Inexplicably, the government's brief neither cites nor comments upon the two cases from the circuits found to have addressed such a proposition, which both hold to a contrary position, and which were cited in both the initial and reply briefs of the defendant.

In United States v. Tsai, 954 F.2d 155 (3d Cir.1992), the Third Circuit, considering the defendant's argument that aggravating and mitigating roles in the offense-as defined by the Guidelines-can “coexist,” addressed the government's argument that this was a “logical inconsistency” by holding:

The district court apparently assumed that because it had (properly) found that there could be an upward adjustment for the offense, there could be no downward adjustment for less than average culpability.   This assumption is incorrect.   Nothing in the Guidelines or in the enabling legislation, the Sentencing Reform Act, 18 U.S.C. §§ 3551 to 3585 (1988), compels that conclusion.

954 F.2d at 167.   Although it had affirmed the two level upward adjustment because the defendant was a manager or supervisor, the Tsai court remanded to the district court for consideration of whether the defendant was entitled to a downward adjustment.   The government did not appeal that decision.

Likewise, in a case where the Seventh Circuit held that the downward adjustment was clearly erroneous, it adhered to the Third Circuit's ruling:

[T]hough the government goes too far in arguing that there can never be a situation in which a defendant could receive both a punishment bonus for being a manager or supervisor and a punishment discount for being a minor participant.  Section 3B1.2 does not say that a manager or supervisor cannot be a minor participant;  all that is required is that be less culpable than most of the other participants.

United States v. Jackson, 207 F.3d 910 (7th Cir.2000), rev'd in part on other grounds, 531 U.S. 953, 121 S.Ct. 376, 148 L.Ed.2d 290 (2000);  but see United States v. Conley, 156 F.3d 78 (1st Cir.1998) (“Because an upward adjustment for a managerial role is fundamentally inconsistent with according the same individual, in respect to the same offense, a downward adjustment for a minor or minimal role, the district court did not err in failing to grant the appellant's motion for reduction.”).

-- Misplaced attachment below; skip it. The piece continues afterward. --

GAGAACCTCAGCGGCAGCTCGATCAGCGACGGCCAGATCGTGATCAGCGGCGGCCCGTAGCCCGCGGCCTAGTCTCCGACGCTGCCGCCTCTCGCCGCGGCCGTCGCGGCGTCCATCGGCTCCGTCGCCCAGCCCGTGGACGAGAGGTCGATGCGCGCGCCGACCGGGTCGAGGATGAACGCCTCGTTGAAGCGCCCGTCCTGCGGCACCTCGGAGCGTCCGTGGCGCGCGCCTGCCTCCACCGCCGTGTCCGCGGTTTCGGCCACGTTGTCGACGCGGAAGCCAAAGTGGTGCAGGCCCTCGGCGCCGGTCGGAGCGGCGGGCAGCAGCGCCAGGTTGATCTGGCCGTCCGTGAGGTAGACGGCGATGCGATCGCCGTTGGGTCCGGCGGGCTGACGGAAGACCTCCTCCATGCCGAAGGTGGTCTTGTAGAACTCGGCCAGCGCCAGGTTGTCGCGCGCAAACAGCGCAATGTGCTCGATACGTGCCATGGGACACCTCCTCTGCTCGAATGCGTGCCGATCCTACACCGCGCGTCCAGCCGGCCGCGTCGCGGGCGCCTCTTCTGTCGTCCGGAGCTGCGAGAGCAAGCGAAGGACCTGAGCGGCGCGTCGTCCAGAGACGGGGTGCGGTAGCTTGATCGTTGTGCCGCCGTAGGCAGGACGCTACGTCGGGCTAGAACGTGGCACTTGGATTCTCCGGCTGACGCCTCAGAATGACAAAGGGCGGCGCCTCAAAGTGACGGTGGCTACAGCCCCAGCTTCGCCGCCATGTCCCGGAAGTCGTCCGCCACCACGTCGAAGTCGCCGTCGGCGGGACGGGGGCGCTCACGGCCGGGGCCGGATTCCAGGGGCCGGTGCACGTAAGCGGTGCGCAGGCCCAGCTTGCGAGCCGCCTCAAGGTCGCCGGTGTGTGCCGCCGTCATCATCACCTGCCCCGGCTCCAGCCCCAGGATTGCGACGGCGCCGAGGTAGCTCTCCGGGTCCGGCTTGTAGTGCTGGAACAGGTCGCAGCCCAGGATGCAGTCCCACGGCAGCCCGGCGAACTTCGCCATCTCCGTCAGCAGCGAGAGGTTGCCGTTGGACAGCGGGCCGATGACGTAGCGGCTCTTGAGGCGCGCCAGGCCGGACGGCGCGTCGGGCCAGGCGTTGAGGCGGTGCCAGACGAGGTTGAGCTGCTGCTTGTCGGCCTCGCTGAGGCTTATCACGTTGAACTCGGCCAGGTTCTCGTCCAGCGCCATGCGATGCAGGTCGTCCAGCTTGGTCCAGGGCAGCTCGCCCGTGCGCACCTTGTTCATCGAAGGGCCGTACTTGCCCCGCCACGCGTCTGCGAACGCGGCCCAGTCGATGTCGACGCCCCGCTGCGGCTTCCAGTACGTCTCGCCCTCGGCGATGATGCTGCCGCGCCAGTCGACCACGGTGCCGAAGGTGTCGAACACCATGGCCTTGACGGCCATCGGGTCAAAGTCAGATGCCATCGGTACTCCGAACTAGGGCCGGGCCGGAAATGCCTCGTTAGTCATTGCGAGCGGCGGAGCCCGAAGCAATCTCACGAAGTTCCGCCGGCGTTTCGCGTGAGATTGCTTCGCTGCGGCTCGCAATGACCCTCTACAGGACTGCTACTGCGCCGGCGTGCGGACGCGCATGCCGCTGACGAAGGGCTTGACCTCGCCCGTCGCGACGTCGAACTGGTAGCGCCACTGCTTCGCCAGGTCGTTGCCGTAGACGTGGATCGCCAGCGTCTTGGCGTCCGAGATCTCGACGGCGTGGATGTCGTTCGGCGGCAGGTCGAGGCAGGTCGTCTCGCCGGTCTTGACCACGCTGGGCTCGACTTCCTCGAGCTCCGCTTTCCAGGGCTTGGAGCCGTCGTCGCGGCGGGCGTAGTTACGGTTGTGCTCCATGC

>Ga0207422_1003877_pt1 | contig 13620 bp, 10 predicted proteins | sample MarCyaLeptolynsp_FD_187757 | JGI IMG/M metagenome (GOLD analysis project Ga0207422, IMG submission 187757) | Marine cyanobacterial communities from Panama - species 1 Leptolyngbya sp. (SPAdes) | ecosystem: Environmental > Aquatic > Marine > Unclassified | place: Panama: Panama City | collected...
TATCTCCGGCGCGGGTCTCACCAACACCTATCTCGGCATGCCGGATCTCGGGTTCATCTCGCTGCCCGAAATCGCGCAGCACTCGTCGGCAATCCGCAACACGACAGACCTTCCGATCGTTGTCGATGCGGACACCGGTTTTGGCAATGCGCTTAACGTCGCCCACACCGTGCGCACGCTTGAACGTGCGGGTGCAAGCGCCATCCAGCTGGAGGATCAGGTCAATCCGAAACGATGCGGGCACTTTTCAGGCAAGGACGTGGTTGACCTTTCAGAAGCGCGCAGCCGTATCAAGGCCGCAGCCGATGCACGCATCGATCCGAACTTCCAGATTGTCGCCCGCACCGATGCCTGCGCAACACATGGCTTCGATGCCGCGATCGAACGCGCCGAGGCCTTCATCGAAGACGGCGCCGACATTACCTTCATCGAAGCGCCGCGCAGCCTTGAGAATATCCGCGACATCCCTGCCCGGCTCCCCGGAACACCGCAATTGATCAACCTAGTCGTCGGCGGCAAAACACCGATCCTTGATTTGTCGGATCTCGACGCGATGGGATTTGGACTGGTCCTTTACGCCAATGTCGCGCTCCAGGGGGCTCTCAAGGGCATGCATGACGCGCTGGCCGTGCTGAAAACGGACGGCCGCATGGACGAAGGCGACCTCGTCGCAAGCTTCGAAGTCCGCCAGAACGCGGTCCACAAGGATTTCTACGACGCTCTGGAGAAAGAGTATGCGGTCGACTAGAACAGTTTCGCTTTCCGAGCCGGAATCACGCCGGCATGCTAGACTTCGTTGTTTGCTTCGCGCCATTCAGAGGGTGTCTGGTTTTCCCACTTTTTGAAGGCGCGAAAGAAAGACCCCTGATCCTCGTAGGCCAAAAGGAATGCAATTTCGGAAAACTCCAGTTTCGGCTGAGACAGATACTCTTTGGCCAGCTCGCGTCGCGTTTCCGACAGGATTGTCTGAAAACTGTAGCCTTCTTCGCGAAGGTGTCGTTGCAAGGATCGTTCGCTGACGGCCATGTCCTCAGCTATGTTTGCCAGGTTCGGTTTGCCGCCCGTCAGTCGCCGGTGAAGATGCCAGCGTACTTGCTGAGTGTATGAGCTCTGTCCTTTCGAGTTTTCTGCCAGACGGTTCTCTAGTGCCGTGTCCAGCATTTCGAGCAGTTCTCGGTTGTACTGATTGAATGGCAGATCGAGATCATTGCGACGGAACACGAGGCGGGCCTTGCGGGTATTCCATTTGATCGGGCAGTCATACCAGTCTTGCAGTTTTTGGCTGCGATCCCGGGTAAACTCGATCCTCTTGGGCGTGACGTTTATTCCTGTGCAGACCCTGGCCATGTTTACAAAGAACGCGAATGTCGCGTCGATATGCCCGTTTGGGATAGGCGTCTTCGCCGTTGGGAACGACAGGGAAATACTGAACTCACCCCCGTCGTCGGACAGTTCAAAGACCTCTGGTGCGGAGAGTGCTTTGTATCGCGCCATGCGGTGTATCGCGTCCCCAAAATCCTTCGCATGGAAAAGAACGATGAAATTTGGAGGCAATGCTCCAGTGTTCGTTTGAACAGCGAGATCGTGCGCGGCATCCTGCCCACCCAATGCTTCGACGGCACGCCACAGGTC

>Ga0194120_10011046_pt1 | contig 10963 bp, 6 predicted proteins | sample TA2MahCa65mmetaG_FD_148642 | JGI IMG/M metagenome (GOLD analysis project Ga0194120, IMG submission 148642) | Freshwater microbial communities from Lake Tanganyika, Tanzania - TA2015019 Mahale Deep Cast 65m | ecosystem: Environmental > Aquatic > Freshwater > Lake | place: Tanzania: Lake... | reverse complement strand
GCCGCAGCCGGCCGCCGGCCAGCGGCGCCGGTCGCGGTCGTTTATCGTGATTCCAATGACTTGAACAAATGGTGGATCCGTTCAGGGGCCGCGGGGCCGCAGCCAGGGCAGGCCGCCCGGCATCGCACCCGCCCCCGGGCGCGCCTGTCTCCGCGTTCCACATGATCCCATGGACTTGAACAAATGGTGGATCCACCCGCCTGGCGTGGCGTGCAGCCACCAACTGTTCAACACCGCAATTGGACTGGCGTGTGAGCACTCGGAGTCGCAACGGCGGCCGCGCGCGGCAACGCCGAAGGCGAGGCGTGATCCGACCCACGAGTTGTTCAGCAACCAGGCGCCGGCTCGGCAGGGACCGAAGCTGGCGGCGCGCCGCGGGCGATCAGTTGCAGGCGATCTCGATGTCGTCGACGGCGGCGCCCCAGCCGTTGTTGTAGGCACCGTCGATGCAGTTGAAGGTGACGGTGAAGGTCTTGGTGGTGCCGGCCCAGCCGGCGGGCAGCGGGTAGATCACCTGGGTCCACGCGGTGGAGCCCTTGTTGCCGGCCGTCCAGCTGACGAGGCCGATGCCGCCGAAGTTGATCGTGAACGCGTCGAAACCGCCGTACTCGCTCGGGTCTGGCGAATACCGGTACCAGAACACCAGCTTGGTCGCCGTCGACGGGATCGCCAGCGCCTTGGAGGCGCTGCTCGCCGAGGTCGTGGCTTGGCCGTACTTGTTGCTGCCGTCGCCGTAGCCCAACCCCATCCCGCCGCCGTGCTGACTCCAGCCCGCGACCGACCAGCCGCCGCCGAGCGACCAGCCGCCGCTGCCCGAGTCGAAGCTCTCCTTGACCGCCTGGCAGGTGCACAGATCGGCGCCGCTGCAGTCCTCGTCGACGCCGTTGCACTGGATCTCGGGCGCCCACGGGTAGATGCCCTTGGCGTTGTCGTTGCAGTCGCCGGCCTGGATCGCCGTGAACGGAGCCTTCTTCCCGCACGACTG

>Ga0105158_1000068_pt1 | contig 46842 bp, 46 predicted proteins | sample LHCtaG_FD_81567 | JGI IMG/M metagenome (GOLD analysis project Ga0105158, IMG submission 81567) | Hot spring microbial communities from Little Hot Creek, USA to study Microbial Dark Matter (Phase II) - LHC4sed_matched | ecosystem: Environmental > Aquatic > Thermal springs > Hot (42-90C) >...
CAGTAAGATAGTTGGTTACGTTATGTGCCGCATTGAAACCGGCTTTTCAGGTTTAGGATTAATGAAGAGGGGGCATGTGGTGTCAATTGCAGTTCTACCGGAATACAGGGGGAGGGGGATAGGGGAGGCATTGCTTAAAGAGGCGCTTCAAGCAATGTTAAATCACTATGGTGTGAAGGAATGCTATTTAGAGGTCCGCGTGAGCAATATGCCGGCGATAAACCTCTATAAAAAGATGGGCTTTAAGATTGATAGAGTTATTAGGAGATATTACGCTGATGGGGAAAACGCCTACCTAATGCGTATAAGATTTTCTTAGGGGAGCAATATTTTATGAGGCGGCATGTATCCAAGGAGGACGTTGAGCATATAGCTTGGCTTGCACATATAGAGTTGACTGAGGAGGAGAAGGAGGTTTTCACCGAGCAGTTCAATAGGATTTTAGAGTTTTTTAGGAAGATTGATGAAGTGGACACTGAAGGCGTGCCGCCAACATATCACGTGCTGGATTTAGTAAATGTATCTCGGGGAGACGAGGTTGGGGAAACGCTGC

This Court has not addressed whether the Eleventh Circuit should differ from the other circuits as to these holdings, nor do we intend to without reasoned argument from the government as to whether they are or are not a correct interpretation of the Sentencing Guidelines.   It may well be that the district court followed a contrary view, sub silentio, without full consideration of the issue.   Intimating no view as to either issue, however, we therefore vacate the sentence and remand to the district court for consideration of both the legal and factual issues concerning the defendant's request for a minimal or minor role reduction.   Needless to say, the district court is free to determine, if it so finds, that the defendant would not be entitled to the minimal or minor role reduction even if the enhancement for an aggravated role did not foreclose such a downward reduction, and thus pretermit a decision on that legal issue.